Introduction to MVC software pattern

June 01, 2022

The best option is to separate the software pieces that make up the site code into models, views (templates) and controllers.


Model stores and returns the data necessary to generate resulting web pages

The models are written in PHP and are almost always implemented as classes. Typically, the data manipulated by the model is stored in a database, but in the simplest cases, it can be written in a text file or even a regular PHP array.


Template describes the web page generated by site

The template is usually written in HTML with some fragments of PHP code (and therefore it is a server-side page).


  • Runs when we receive a client request (from browser);
  • Retrieves the required data from the model;
  • Potentially saves some data received from the user back to the model;
  • Generates a response - a resulting page based on the template used.

The controller is written in PHP and is usually a separate class (although in the simplest cases it can be written as a function). The controller is invoked directly by the router when it receives a request with a path that matches a certain pattern. Models and templates are invoked by the controller as soon as they are needed. We can say that the controller plays the main role here, the model and template - secondary. Models, templates and controllers are created in such a way that they do not depend on each other and should stay universal as much as possible. Any controller can use arbitrary models and templates, and any model and any template can be used by an arbitrary controller.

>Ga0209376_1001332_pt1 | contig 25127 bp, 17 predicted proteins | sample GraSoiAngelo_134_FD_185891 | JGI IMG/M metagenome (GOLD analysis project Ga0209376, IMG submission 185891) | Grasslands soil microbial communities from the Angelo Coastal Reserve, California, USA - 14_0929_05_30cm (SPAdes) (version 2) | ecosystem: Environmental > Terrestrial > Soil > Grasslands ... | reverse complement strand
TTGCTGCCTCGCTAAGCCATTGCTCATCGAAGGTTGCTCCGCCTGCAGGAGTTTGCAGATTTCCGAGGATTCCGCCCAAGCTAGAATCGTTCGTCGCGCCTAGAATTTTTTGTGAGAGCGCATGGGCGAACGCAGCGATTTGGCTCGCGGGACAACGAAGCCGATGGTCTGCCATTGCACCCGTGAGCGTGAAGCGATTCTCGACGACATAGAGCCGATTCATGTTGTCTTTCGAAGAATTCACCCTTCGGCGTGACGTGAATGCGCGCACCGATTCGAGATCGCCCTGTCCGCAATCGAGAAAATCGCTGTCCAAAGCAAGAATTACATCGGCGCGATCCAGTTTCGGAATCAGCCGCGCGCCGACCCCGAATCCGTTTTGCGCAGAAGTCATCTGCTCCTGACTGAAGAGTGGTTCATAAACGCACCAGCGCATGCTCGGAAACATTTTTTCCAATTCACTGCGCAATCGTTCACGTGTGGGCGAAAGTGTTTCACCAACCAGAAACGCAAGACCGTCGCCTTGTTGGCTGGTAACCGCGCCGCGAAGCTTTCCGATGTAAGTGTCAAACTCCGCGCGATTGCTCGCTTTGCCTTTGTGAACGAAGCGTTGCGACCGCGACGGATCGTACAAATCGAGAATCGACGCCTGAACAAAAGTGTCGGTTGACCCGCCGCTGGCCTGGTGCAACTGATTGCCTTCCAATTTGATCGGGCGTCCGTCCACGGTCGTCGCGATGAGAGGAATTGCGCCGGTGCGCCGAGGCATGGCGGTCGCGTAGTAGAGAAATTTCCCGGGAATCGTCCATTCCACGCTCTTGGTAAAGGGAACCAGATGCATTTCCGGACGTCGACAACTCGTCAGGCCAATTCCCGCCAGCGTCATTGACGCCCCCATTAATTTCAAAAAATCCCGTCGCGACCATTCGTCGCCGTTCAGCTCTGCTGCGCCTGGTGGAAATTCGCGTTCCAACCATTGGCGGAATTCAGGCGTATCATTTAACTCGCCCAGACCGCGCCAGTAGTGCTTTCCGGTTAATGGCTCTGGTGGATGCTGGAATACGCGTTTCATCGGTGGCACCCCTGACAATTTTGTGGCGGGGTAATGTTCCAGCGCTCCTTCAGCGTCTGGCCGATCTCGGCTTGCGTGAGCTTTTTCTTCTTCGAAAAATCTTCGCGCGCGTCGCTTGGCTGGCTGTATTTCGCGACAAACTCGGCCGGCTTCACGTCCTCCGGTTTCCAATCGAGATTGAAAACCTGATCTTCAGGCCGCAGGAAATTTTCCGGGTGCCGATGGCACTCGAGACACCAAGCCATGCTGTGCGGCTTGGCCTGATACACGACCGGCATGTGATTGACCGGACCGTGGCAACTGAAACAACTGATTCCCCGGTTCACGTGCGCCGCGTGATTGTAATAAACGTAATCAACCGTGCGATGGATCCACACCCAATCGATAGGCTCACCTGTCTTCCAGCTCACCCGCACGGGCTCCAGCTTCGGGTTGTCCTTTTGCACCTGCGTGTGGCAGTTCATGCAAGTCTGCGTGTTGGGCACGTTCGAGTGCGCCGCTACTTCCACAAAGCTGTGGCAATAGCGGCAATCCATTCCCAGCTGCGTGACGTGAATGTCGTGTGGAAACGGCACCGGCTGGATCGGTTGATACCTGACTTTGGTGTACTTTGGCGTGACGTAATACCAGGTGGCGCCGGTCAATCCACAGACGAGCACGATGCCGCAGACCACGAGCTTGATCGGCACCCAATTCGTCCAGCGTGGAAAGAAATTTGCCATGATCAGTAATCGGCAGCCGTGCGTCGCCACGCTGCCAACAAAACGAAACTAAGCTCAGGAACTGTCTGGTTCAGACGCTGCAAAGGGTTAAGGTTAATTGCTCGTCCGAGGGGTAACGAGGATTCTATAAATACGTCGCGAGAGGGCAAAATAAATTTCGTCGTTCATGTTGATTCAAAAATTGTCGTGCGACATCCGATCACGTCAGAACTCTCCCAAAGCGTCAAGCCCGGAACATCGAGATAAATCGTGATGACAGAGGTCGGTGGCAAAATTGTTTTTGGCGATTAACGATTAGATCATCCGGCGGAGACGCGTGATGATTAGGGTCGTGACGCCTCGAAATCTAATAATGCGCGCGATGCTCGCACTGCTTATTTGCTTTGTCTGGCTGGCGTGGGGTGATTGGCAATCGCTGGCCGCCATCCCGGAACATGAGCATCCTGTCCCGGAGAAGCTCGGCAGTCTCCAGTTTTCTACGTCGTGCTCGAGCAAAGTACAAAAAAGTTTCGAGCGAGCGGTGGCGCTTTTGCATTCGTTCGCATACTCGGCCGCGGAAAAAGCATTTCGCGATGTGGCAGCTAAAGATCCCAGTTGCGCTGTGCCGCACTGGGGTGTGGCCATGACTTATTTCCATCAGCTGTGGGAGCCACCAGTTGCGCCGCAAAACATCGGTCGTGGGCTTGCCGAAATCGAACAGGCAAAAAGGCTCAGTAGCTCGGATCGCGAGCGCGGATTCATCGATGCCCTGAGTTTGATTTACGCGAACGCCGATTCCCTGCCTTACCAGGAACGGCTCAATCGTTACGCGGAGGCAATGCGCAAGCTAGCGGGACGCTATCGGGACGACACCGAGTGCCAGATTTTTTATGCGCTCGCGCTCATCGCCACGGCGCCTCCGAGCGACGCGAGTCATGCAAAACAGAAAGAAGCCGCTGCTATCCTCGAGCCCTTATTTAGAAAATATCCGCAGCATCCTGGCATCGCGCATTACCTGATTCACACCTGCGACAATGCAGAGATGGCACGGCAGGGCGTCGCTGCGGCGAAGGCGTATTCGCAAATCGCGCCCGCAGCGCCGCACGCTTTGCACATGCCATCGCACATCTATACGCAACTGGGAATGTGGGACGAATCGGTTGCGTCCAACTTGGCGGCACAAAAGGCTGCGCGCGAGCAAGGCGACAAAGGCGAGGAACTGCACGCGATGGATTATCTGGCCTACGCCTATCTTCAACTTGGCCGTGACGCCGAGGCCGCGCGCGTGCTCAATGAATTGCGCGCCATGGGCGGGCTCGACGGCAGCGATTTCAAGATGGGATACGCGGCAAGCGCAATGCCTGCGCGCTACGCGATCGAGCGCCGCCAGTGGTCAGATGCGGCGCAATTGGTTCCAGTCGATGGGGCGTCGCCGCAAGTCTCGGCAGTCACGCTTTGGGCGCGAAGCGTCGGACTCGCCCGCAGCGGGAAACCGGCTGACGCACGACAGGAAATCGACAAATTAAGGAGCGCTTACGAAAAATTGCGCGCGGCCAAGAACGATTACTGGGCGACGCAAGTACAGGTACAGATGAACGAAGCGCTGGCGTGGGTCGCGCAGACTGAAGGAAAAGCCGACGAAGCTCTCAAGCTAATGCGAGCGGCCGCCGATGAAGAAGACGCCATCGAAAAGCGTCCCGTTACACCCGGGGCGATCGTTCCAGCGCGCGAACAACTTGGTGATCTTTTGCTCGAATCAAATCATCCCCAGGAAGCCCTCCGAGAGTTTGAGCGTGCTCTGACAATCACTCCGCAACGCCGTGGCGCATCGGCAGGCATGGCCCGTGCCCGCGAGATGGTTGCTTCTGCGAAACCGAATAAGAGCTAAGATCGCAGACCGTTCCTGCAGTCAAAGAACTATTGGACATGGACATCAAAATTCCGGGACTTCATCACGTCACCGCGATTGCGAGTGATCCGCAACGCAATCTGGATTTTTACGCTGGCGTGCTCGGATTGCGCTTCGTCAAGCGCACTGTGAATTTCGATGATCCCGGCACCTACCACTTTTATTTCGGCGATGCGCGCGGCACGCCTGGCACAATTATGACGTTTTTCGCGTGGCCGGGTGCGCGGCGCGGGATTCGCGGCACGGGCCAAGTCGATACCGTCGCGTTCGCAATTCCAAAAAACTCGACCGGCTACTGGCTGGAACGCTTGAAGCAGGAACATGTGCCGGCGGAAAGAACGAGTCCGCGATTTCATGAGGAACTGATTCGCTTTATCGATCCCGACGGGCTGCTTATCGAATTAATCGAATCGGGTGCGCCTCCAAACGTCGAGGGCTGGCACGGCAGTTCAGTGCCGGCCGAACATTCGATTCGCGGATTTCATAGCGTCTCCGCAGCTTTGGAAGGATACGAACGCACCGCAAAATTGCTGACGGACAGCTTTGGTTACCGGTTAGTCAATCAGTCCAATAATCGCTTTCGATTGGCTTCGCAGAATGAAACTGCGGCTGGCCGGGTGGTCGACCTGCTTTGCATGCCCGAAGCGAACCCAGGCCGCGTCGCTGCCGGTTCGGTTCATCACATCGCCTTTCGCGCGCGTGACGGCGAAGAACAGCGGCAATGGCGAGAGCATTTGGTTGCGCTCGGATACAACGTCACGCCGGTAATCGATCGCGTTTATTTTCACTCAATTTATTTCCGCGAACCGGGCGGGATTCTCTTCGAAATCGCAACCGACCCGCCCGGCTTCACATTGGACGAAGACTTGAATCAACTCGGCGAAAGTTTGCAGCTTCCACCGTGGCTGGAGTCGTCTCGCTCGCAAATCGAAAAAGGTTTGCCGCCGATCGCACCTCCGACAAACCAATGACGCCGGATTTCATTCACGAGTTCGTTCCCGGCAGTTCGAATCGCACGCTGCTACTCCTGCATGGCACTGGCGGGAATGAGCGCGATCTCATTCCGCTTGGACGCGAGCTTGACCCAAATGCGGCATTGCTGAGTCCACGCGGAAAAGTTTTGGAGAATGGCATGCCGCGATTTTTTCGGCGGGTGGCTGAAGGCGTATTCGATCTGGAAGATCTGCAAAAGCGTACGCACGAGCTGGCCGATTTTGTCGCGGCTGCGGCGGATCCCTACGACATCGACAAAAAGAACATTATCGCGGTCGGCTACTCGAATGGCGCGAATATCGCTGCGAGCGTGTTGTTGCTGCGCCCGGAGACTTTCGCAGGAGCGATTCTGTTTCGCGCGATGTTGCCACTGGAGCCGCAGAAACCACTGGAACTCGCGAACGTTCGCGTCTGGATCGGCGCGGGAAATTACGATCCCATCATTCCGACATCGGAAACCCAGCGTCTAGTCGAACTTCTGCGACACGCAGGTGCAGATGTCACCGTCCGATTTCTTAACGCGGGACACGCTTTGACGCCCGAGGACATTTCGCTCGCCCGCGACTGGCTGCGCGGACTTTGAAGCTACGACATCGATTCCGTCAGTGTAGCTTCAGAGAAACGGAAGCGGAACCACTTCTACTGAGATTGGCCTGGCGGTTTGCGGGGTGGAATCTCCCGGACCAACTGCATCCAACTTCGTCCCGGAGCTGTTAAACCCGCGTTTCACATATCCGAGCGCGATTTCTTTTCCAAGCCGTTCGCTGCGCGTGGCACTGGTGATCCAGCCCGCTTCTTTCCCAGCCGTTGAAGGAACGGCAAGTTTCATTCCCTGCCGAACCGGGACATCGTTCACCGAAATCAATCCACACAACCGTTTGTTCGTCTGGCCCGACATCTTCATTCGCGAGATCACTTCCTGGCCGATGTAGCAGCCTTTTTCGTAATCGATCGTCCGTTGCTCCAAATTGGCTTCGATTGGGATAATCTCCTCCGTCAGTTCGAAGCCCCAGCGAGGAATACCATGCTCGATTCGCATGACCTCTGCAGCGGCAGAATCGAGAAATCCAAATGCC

This architectural pattern assumes division of the program code into models, templates (views) and controllers. This has a number of benefits:

  • Easier to update code because different tasks are in different files;
  • If we want to change the way we store data, we only have to change the model - no need to touch the controller or templates;
  • If we want to change the way our website behaves - it’s enough to update the controller, no need to touch models or templates;
  • If we want to change the way a web page looks - it is enough to adjust the template, no need to modify models or controllers;
  • It’s easier to create and test different parts of our application;
  • Ability to reuse code - since each module (eg. model) is self independent. As a result, for example, the same model can be used by different controllers;
  • Different parts can be written by different developers. Models and controllers are often written by PHP developers, while templates are written by front-end developers.

Popular MVC frameworks

Many of the modern software frameworks actively use MVC pattern:

Published by Artiphp who lives and works in San Francisco building useful things.